You are a hard working handyman or handywoman, contractor, construction worker, or a landscaper, and you are always on the go. You live in the suburbs, and you put on a ton of miles on your trusty heavy duty pickup. Simply, you cannot put bread on the table without your vehicle.
On the other hand, you may be an avid outdoors enthusiast and you own a heavy duty truck to tow your boat and/or your big camping trailer. Maybe you fall into both categories? Whatever the case is, you are a proud owner of a big vehicle with a Cummins, Powerstroke, or Duramax badge on it.
So, it’s time to upgrade your workhorse to the latest state of the art diesel machine. Naturally, you need a spacious 4 door crew model with a stout 8 foot bed and a 4 wheel drive system. Thankfully, you have a good choice between the “Big Three”. While you are pouring through reams of specs sheets, tow rating, and other information – please take note of the unloaded Curb Weight of your next truck. This is not only important for efficiency and performance reasons, but you also need to be aware whether your brand new HD pickup is welcome back into your neighborhood.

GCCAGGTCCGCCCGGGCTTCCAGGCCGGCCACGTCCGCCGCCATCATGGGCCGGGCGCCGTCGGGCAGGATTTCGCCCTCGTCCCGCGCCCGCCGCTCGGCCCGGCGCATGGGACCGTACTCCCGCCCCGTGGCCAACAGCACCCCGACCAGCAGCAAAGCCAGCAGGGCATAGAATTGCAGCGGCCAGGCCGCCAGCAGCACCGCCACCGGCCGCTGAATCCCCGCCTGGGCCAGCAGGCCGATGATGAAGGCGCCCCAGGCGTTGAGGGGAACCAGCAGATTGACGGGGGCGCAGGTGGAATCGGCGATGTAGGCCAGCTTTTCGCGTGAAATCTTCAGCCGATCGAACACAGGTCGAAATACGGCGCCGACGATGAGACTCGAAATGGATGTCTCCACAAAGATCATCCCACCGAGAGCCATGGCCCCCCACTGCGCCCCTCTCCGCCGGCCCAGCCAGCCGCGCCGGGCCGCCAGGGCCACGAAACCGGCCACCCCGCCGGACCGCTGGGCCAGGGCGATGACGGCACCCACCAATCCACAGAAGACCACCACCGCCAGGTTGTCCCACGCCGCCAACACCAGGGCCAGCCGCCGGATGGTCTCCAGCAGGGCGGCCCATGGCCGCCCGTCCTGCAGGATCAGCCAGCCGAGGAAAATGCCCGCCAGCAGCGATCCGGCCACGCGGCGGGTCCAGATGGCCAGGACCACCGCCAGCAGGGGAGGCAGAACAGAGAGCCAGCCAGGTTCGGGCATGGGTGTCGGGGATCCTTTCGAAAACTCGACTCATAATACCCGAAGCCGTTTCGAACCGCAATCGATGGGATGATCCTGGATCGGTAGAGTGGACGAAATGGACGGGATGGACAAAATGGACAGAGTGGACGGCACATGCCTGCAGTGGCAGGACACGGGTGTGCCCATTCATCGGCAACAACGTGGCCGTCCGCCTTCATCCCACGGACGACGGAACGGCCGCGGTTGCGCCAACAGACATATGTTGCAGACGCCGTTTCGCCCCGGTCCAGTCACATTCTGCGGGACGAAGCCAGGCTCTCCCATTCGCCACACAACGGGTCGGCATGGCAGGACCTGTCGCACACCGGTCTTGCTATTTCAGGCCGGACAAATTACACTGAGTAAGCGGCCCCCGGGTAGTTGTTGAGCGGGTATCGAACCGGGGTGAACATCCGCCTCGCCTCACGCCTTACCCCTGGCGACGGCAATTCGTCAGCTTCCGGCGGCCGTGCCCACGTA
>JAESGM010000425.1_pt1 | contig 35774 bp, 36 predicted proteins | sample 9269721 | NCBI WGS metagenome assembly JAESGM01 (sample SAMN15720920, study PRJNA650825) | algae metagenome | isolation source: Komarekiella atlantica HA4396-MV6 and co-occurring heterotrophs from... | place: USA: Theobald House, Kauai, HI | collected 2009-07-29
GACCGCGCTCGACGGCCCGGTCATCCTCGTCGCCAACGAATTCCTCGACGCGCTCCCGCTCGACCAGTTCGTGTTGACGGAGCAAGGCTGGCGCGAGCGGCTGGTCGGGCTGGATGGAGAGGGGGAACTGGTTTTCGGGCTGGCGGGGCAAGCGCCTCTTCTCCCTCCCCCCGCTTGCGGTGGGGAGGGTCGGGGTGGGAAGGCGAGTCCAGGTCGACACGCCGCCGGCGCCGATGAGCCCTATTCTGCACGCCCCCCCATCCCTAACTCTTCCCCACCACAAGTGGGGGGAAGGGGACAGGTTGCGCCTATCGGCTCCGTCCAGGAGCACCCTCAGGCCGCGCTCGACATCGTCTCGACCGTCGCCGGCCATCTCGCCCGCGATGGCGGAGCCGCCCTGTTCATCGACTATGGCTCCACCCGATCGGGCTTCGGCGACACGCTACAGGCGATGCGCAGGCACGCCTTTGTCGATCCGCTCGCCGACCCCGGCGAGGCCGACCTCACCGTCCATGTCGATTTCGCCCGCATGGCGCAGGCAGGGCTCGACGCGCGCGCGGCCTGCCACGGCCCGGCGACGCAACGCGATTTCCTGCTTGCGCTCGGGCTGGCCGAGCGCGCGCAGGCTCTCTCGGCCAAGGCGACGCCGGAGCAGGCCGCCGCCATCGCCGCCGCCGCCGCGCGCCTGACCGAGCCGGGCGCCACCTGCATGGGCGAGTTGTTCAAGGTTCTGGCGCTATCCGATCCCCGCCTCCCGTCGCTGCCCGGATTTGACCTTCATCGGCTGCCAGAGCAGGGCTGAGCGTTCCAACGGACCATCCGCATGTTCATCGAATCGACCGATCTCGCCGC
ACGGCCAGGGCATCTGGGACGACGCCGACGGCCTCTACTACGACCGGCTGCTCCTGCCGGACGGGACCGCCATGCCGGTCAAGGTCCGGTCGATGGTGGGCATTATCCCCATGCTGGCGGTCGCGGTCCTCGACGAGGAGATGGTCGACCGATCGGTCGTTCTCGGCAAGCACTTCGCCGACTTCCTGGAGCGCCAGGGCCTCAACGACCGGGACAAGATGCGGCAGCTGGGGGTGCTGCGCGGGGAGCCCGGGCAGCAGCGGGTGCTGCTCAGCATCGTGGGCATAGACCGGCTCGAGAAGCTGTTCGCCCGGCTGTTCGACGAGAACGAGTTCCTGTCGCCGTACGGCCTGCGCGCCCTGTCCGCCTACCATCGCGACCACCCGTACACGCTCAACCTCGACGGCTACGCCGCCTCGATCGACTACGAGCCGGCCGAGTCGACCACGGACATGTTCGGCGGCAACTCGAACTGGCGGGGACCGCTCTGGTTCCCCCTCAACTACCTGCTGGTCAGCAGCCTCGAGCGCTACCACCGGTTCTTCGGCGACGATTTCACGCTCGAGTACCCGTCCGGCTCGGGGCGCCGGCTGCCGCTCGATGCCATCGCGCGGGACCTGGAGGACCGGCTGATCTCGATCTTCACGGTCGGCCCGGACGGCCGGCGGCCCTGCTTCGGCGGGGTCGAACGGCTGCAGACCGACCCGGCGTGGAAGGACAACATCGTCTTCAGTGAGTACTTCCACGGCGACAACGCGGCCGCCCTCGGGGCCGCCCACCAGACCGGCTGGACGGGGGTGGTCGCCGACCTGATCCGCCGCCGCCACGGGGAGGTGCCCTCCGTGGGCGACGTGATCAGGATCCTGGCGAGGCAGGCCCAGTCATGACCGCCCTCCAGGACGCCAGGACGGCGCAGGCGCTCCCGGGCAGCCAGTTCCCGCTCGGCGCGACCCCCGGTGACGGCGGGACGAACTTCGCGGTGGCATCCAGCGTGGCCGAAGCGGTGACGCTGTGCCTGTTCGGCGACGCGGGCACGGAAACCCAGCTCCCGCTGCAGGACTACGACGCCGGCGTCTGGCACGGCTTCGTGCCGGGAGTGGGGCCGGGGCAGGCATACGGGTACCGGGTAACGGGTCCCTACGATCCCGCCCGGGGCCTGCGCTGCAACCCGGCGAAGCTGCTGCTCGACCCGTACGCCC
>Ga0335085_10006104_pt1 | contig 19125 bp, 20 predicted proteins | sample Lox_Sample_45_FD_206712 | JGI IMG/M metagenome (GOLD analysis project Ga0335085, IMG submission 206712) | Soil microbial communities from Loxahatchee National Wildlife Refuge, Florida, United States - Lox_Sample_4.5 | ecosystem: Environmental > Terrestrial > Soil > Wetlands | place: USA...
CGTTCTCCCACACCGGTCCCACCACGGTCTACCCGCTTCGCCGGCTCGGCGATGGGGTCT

Have you ever noticed this sign at the entrance to your neighborhood?
For a casual observer this sign is ignorable, but an owner of an HD pickup may take notice. A 7,000 empty weight limit? What? Your common Bentley Mulsanne or a Range Rover tip the scales past 5,700lbs! What about my dually? According to this Pickuptrucks.com report a diesel crewcab can weigh anywhere from 7,420 lbs to pavement crushing 8,540 lbs in unladen form. Is this a cause for concern? What is this sign about? Since rules and regulations differ from one town to the next – please contact your city authorities and/or HOA to learn more.
I noticed several of these signs around my neighborhood and contacted my city authorities for an explanation. I got a prompt response and they explained that these particular signs are meant to discourage commercial traffic through the neighborhood and protect the piece and safety of the residents.
However, these signs are now out of date according to the latest city code, and the residential empty weight limit has been raised from 7,000 to 10,000. They also informed me that these signs will be removed. So, no need to panic! All is well again in the ‘hood. At least until the next redesign of the HD pickups, which (who knows) may require the owners to get a Commercial Driving License and another amendment to the city code.
Andre Smirnov is a Software Engineer by trade and a life-long automotive enthusiast. On the weekends – you may find him at a car show, an auction, watching a race, or tinkering in the garage. When not working or spending time with the family – he often scours the internet and other media for various automotive, mechanical, and computer related information.